Just when you think you finally are beginning to understand the issues you’ve worked on for much your career, new research comes along that turns everything you thought you knew upside down and serves as powerful reminder to look beyond conventional wisdom. That was the experience I had while preparing to keynote a Brookings Institution session last week on suburban poverty.
The occasion was the publication of an important new book by Elizabeth Kneebone and Alan Berube called Confronting Suburban Poverty in America. @ http://www.nytimes.com/2013/05/21/opinion/cul-de-sac-poverty.html?hp&_r=0
Most of us have mental images of poverty concentrated in urban areas and hard to reach rural communities. But what the authors found is that one in three poor Americans now live in the suburbs and that the pace has been growing so fast that in a number of regions- like Chicago, Houston, Seattle - the rates of poverty in the suburbs are now actually greater than the rates of poverty in the city.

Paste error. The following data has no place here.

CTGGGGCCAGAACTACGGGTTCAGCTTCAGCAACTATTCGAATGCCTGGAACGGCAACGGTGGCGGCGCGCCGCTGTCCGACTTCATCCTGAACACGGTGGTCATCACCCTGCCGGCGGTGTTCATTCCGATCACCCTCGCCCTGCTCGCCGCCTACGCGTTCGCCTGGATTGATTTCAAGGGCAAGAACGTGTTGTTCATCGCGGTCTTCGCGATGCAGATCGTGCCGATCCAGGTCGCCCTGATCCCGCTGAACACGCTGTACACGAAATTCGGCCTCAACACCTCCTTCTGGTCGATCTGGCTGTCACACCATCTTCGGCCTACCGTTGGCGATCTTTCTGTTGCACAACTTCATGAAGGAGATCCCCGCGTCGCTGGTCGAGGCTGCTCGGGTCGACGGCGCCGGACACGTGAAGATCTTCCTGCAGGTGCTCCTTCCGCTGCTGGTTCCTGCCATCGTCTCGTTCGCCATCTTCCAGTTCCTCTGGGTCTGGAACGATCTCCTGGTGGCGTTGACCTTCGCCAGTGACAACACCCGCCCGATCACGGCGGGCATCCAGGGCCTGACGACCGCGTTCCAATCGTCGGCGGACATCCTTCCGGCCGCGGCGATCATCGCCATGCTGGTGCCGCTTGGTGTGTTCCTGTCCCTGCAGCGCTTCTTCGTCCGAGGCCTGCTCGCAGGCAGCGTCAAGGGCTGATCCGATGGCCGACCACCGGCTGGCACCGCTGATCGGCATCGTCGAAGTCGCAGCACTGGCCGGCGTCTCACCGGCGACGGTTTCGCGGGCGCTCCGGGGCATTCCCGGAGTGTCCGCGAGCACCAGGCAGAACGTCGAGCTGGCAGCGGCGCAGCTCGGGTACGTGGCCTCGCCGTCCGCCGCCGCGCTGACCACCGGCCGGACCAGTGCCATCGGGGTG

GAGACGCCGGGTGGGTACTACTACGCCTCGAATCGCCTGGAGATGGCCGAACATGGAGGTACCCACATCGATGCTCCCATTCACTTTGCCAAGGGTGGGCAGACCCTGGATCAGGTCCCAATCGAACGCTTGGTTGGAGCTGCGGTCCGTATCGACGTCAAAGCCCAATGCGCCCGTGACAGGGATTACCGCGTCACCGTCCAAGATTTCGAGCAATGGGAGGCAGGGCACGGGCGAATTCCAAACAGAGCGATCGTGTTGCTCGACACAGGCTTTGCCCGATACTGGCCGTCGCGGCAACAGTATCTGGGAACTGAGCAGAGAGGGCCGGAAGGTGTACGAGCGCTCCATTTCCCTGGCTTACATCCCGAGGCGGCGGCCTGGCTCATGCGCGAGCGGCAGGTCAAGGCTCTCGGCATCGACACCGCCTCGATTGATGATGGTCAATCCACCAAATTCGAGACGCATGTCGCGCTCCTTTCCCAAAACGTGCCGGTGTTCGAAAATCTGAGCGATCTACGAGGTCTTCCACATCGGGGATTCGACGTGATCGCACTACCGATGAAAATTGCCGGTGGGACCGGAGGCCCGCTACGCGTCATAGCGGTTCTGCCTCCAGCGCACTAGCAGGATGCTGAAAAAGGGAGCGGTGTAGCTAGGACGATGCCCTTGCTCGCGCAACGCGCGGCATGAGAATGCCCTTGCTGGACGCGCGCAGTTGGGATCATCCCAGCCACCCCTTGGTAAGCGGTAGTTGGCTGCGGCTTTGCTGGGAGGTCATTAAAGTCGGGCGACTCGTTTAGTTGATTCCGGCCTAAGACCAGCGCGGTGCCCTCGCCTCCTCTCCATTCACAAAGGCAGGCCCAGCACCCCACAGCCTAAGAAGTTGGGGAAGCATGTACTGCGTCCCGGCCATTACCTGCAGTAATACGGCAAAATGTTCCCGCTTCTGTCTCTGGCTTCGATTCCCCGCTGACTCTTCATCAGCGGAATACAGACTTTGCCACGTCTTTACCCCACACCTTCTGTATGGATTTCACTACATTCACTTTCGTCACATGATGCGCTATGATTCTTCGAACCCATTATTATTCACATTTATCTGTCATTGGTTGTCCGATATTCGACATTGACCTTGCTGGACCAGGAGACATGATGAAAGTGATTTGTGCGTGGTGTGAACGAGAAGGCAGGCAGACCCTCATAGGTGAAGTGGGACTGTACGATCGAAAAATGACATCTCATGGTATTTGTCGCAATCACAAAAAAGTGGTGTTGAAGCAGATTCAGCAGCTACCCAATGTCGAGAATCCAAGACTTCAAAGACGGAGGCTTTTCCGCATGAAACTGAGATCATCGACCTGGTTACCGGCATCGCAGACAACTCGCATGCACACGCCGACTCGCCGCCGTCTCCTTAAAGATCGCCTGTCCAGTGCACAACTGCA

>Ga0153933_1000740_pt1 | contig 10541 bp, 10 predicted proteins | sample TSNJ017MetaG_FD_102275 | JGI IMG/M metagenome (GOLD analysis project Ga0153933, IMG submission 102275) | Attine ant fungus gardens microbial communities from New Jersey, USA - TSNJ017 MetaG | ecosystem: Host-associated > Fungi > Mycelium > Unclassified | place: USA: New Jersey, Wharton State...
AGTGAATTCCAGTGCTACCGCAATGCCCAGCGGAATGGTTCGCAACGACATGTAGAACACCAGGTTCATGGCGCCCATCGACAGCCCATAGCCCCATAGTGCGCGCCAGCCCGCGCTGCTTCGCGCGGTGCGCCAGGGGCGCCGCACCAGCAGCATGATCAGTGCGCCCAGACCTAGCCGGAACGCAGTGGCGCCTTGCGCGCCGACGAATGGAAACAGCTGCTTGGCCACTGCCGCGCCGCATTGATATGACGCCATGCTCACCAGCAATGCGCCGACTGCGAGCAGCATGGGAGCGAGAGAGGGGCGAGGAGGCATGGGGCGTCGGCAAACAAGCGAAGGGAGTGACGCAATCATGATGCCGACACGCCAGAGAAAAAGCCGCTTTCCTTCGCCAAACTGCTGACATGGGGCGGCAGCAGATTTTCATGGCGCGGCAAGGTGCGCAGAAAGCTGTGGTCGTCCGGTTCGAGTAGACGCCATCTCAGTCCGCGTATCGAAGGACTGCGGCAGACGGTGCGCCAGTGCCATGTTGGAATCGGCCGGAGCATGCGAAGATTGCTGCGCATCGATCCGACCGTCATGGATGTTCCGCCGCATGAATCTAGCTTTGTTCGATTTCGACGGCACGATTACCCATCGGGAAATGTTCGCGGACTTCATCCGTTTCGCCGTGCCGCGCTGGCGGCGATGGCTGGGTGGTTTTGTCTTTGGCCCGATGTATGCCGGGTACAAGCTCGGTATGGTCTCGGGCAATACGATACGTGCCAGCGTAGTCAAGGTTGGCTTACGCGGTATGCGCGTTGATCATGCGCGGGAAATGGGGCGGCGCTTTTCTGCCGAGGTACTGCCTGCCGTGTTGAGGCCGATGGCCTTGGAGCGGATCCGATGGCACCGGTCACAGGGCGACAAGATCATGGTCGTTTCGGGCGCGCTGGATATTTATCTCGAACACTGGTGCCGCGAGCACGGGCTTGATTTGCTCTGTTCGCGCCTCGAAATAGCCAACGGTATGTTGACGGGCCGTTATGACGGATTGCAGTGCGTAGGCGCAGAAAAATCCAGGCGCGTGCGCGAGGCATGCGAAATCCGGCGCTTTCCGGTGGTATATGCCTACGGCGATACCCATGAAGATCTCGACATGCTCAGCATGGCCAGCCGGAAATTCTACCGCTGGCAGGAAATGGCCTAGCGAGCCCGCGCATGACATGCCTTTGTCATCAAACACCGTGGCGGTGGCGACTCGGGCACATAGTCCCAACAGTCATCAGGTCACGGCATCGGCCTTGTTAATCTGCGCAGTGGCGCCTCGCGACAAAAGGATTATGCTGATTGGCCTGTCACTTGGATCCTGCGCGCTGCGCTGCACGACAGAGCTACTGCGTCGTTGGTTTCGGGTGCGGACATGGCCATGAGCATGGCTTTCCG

But the authors also found that anti-poverty programs haven’t evolved accordingly. “Policies to help poor places – as opposed to poor people – haven’t evolved much beyond the War On Poverty’s neighborhood-based solutions.” Federal programs designed for urban areas, ranging from Community Health Centers to Promise Neighborhoods – are ill-suited for suburbs where poverty is more diffuse and services scattered.
Americans living in poverty have always found themselves to be vulnerable, voiceless, and often invisible to policymakers. As poverty has dissipated from our cities to our suburbs that has become even more the case. Kneebone and Berube have written an original and important book that gives voice to their needs.